Court allows appeal over computer errorMartyn Thomas <email@example.com> Thu, 28 Mar 91 18:01:35 GMTA UK computer company was fined #21,000 for misdeclaring #71,000 of VAT (turnover tax). The misdeclaration occurred because software errors in an accounts package led to May invoices being included in a tax return which should have only included invoices up to April. An appeal tribunal allowed the appeal against the fine, on the basis that the company had shown reasonable care in preparing the return, and was not aware of the bugs. Martyn Thomas, Praxis plc, 20 Manvers Street, Bath BA1 1PX UK. Tel: +44-225-444700. Email: firstname.lastname@example.org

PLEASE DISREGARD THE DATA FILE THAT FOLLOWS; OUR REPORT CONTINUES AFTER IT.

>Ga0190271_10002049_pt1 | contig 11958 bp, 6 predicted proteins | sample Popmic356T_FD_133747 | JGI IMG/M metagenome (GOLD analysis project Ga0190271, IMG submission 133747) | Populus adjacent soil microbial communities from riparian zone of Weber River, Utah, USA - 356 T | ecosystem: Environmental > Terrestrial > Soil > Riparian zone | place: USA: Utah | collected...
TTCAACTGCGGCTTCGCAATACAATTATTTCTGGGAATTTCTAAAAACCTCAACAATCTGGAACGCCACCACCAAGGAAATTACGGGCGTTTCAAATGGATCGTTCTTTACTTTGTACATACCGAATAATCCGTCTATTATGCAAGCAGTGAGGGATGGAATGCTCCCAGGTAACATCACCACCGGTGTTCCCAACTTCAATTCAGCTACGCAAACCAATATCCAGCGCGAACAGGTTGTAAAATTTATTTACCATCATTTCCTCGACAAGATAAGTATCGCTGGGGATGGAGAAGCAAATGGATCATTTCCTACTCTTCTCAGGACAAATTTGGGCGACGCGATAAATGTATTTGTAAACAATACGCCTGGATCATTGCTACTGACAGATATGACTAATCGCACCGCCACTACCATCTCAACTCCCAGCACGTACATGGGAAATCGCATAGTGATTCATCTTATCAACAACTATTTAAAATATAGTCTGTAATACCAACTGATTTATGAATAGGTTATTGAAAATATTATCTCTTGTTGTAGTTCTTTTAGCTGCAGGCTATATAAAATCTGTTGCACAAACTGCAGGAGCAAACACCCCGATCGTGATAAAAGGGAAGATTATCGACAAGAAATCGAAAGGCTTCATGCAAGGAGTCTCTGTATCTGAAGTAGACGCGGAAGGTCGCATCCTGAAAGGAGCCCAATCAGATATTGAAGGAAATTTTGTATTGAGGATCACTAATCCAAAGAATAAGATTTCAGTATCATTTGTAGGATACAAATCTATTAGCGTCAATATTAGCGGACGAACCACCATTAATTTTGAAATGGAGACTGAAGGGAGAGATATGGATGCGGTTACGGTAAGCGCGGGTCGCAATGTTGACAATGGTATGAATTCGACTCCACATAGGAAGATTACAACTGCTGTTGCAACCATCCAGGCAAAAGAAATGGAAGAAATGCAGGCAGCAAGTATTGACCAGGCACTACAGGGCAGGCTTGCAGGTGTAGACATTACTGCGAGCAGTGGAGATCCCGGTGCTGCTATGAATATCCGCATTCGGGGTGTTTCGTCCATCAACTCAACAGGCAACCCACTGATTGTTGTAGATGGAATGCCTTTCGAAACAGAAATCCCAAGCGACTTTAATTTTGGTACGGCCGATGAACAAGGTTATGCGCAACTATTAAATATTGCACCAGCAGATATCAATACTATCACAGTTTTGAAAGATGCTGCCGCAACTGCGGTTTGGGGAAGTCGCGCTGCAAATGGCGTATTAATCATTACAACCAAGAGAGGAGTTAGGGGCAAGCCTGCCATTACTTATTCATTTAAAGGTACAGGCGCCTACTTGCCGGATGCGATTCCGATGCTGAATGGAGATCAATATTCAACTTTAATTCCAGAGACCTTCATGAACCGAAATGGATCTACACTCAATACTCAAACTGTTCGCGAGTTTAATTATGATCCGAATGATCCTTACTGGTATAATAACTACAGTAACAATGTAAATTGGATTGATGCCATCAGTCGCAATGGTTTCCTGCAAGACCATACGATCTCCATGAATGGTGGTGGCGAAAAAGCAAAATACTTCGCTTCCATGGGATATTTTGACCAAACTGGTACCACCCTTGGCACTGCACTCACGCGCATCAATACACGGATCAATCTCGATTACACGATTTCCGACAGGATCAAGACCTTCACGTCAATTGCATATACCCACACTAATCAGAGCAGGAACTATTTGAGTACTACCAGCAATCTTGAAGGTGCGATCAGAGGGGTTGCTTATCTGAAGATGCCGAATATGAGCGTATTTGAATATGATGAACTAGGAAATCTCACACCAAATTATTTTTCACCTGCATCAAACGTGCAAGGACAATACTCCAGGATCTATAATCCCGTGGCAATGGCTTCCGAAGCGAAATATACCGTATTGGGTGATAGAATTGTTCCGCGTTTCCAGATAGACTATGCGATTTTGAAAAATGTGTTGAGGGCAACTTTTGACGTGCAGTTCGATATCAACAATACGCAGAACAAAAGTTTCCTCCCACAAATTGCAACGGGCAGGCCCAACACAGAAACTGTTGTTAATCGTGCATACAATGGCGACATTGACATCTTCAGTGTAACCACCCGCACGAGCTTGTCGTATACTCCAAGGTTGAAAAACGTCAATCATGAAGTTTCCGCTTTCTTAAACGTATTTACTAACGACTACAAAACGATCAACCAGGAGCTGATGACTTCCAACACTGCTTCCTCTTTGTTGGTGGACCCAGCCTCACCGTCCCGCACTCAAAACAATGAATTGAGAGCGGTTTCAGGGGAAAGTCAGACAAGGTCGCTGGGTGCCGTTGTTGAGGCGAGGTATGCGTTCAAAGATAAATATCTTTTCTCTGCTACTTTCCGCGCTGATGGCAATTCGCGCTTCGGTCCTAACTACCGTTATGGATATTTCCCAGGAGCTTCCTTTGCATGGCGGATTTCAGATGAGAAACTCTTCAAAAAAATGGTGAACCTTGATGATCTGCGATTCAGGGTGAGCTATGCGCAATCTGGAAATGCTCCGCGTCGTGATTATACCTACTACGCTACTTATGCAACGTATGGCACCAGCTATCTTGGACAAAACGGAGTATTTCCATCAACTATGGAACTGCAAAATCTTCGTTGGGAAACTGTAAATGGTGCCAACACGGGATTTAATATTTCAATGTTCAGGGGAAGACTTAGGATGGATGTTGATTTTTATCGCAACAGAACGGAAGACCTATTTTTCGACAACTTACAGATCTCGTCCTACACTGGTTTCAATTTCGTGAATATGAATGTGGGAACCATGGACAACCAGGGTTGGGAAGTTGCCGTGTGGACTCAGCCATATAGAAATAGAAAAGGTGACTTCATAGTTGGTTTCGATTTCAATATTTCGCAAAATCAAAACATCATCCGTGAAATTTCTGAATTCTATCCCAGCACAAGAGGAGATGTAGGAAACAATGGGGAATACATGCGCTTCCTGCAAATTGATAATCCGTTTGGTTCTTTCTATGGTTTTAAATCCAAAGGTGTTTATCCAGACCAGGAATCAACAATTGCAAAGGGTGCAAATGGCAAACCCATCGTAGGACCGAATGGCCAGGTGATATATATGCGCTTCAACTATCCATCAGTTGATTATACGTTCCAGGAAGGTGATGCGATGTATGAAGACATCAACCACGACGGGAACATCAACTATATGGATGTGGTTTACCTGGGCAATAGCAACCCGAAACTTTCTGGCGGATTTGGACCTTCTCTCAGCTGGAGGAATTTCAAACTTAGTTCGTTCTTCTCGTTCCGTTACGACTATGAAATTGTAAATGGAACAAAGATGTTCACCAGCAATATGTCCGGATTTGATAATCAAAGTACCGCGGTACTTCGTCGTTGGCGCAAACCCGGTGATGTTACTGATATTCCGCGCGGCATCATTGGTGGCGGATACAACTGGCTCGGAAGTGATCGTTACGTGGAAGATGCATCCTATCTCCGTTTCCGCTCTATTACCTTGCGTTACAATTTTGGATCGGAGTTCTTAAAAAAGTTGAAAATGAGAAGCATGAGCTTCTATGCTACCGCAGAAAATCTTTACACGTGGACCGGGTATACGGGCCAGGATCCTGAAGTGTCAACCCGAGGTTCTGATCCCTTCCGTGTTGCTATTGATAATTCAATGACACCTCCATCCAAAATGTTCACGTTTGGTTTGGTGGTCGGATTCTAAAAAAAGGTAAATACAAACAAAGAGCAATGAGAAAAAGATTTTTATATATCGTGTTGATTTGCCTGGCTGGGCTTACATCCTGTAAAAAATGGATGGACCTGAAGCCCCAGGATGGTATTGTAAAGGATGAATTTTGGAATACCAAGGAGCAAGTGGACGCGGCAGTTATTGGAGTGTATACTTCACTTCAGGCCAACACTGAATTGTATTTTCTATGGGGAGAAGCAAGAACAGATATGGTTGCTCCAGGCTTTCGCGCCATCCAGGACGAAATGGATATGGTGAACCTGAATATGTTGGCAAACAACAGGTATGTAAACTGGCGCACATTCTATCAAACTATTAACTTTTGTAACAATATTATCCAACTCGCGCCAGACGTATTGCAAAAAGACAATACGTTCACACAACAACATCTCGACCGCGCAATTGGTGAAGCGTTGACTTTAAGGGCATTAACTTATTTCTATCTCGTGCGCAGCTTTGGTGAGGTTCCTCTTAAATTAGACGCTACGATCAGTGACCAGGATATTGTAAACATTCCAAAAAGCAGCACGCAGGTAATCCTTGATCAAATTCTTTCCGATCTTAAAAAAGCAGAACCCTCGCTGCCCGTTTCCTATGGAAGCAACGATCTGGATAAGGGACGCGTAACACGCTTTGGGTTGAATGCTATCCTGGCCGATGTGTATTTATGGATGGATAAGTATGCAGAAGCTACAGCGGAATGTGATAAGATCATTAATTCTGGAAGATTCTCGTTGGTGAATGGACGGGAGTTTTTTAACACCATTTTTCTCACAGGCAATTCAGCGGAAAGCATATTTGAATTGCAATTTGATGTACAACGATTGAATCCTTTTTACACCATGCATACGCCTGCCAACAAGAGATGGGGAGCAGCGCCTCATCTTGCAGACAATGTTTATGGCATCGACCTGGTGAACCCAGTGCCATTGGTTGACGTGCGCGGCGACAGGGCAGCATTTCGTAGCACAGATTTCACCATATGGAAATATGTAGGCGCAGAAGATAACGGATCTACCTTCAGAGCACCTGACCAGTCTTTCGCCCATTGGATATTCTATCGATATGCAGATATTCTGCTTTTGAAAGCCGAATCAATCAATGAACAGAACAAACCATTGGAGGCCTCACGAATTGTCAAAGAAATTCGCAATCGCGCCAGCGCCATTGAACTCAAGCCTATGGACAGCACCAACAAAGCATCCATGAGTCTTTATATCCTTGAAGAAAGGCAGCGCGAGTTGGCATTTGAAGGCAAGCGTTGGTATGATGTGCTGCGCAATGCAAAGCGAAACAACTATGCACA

RISK of being honest ["surplus" FBI data]Peter Kendell <email@example.com> Tue, 26 Mar 91 08:46:01 GMT>From the Guardian newspaper, London, 26 March 1991 Secret FBI files sold off inside $45 surplus computers FBI informants given secret identities after testifying against the Mafia and other criminals may be at risk after the US Justice Department sold its computers without clearing the data banks. Last summer, Charles Hayes, of Lexington, Kentucky, paid $45 (about 25 pounds) for a surplus computer from the local Justice Department office. When he plugged it in, he found himself reading sealed grand jury indictments and the confidential report of an FBI investigation into organised crime. The computer contained information on FBI informants and witnesses who had been given new identities. When Mr Hayes informed the Justice Department, it sued him for return of the equipment, which came from the US Attorney's office. The federal government's watchdog office said it knew of many similar cases and urged the department to recover the rest. --- Agent Cooper, your secret is out! Seriously, though, what kind of incentive for honesty is it when someone points out to a goverment agency that they have made a serious security breach and they respond by suing him? It would have been nice if the article had told us whether action had been taken within the Justice Department to prevent future cock-ups. Peter [It struck me that I'd missed the greatest RISK in the story about the surplus computers holding highly confidential information. That is, that the Lexington Justice Department thought that, by recovering the computers with the sensitive data stored in them, they could also recover the data. I suppose the computers had removable media? PK]